I also recently discovered that my Preschool Engineer is "twice exceptional." He is gifted and he is autistic. Since his diagnosis I have been trying to understand his twice exceptionality in many ways - how much of him is nature and how much has been nurtured? In my most recent IEP meeting, during which I shared his diagnosis with his teachers, I confessed that I have always been good at identifying his interests and his strengths and scaffolding that learning but that I have been at a complete loss for getting him to work on his weaknesses. (Autistic people are apparently notorious for avoiding the uninteresting or unappealing.) My husband agrees that I have done amazing things for Mikey's learning - I have taught him SO MUCH.
How much credit can I take for Mikey's learning and giftedness? If I hadn't taken the opportunities to say, "yes, that is a car," and further elaborated by continuing briefly, "it is a car that is red," then would he have tested as being "gifted?" I don't know. What I do know is that I have worked very hard to strike a balance of letting him play on his own and engaging with him in teachable moments.
Teachable moments? What is a teachable moment? It is just that...a moment. A moment caught at the right time. The child is interested and open. The teacher is present and receptive. In my case, since my son had no real verbal language communication ability, it required a great deal of attention and intuition on my part. I had to pay attention to what Mikey was doing, what he was looking at, how he was investigating it. I had to be ready for him to look at me, questioningly, so I knew he was ready to hear me when I spoke. And I had to be prepared to "take it to the next level" - manipulating the toy in a new way.
Finding teachable moments for Mikey was time-consuming and sometimes exhausting. We are lucky that I could stay at home with him and attend to him the way I did. My parenting of Mikey when he was a toddler looked very different than my parenting of Anna as she is a toddler. Of course, many differences are because circumstances are different, because I have learned how valuable it is to step away and allow for independent play, and because the children are so different from each other. But one thing remains true for teaching both children: as Vivian Paley wrote, "Possibilities for connecting play and outside events are fleeting, but the teacher who listens carefully has many opportunities to apply the glue."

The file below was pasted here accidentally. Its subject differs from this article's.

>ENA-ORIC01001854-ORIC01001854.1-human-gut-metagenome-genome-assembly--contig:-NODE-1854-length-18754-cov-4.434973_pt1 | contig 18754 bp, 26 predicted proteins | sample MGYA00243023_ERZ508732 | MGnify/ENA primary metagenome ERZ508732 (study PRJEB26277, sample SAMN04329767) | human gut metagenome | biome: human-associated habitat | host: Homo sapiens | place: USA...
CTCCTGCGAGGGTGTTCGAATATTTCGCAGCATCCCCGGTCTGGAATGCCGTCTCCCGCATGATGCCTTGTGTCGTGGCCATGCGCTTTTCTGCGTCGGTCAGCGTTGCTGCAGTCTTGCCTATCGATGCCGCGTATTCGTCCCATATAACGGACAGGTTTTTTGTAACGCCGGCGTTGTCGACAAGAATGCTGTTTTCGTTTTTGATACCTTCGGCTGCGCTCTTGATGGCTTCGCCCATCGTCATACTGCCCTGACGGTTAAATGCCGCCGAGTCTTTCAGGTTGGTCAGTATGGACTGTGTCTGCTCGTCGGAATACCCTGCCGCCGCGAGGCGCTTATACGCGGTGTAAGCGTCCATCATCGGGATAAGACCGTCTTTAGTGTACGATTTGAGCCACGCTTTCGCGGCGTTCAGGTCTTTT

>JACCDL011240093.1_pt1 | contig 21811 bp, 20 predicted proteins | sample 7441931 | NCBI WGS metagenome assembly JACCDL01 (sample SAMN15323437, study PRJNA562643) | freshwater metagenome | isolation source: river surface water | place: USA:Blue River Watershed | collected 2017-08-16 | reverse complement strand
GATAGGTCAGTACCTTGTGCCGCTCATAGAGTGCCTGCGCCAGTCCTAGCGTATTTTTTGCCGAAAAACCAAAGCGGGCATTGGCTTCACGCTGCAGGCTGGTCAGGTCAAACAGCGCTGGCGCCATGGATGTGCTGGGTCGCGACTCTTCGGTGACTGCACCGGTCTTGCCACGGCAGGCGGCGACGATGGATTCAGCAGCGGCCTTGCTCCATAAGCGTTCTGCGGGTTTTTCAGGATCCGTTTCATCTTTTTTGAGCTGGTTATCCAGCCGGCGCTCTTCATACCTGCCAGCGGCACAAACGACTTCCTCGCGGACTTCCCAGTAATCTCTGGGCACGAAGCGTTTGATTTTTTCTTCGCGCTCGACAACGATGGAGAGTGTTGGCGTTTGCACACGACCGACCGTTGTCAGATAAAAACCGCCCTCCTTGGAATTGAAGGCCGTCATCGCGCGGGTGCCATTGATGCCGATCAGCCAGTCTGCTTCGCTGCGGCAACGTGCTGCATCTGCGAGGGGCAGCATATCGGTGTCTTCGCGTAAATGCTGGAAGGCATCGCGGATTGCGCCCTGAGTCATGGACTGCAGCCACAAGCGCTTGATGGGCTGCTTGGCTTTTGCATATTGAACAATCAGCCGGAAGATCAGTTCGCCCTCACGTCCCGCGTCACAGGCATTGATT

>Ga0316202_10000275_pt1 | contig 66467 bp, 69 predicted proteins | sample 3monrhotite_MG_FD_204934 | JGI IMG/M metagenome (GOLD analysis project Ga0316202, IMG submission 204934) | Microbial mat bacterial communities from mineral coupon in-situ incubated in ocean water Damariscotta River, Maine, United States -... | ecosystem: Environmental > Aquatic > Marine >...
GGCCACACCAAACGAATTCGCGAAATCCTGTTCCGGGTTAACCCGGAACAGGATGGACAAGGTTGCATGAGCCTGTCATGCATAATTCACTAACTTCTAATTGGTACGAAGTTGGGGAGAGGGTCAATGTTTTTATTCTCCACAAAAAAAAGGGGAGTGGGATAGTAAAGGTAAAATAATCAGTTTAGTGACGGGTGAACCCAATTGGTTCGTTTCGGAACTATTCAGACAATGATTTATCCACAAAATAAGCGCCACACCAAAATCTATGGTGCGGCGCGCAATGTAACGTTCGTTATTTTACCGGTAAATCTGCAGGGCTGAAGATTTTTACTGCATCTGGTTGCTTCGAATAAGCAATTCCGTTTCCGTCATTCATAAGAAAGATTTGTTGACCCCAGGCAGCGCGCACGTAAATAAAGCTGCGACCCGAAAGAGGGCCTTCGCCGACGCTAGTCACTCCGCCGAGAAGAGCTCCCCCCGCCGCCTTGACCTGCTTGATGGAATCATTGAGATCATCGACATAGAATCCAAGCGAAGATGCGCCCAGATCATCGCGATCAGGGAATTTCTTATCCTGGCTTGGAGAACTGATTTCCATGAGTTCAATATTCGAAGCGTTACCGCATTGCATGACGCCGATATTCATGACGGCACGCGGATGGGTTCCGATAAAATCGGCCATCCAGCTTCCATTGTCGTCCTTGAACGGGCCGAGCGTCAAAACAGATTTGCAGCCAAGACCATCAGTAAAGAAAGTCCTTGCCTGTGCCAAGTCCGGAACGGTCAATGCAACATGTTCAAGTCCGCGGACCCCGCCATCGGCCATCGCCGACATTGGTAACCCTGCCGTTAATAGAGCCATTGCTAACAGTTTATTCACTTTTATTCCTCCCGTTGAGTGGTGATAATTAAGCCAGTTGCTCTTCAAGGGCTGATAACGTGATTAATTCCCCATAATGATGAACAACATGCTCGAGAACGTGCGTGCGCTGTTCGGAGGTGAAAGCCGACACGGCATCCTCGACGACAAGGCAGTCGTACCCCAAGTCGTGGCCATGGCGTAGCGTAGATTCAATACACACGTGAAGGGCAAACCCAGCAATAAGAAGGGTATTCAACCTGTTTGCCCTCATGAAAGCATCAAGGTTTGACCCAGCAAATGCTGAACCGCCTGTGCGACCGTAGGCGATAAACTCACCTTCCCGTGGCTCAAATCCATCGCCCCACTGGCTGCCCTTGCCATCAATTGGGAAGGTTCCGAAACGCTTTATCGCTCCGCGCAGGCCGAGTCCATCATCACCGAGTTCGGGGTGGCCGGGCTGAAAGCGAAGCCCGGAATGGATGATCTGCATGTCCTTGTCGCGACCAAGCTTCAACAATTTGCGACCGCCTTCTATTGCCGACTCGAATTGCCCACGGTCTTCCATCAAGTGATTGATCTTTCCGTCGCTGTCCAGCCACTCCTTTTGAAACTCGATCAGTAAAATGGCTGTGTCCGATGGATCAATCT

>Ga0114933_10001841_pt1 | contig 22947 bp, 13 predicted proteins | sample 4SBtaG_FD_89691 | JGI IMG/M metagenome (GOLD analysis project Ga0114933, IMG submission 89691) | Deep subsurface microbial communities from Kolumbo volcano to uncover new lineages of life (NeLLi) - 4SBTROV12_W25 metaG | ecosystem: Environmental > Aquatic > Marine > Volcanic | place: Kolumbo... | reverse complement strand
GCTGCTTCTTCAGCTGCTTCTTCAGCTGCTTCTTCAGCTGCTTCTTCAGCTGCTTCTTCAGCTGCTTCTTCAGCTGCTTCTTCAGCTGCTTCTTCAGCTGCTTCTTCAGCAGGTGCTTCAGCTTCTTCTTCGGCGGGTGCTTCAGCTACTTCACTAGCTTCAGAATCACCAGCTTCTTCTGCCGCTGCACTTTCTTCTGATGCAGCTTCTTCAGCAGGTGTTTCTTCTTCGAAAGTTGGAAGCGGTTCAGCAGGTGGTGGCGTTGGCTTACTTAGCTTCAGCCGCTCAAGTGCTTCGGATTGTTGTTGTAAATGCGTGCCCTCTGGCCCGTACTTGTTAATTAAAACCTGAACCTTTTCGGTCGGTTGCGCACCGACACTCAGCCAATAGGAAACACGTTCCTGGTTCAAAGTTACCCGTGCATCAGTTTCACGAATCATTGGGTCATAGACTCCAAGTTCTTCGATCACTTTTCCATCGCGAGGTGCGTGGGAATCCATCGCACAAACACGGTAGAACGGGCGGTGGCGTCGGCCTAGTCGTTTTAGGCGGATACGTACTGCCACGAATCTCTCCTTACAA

In order to listen carefully I have to slow down. I have to put away my phone, ignore my list of things to do, and attend to my children. I have to watch them and listen to them. I have to bite my tongue, lest I intrude at an inopportune moment. I try to find some inspiration or entertainment from being with them, lest I feel bored and inattentive. However, finding teachable moments is no longer time-consuming nor is it exhausting. When I commit myself to giving all my energy to Mikey and Anna for a mere twelve minutes (12 because that is how many they usually choose) then we all seem to feel fulfilled. In those twelve short minutes I always have an opportunity, or two, to "apply the glue" or otherwise find a teachable moment.
There is a conversation of sorts going on right now about what a teachable moment looks like in preschool and what the goal of those teachable moments should be. Some parents, teachers, and other professional advocate for a child's right to a childhood - one free from the pressures of learning academics. Others are suggesting that pre-academics needs to be beefed up so that children are both kindergarten ready AND demonstrating as much "knowledge" as we can coax out of them. I lean pretty heavily toward protecting childhood. However, it is in my own nature that I talk with my children and share experiences with them. In doing so, I have supported my children to excel at pre-academics.
"The key is curiosity, and it is curiosity, not answers, that we model. As we seek to learn more about a child, we demonstrate the acts of observing, listening, questioning, and wondering. When we are curious about a child's words and our responses to those words, the child feels respected. The child is respected. "What are these ideas I have that are so interesting to the teacher? I must be somebody with good ideas." Children who know others are listening may begin to listen to themselves... (Paley (1986))"Preschool engineers are naturally curious about how stuff works. It has been my pleasure to learn about the hows and the whys of machines. By nurturing my own curiosity alongside Mikey's, we have learned together about how stuff works. Along the way of learning about machines he has learned numbers, letters, colors, pre-physics, and pre-engineering. In the end, I believe we have maintained his childhood in a way that supported his pre-academics.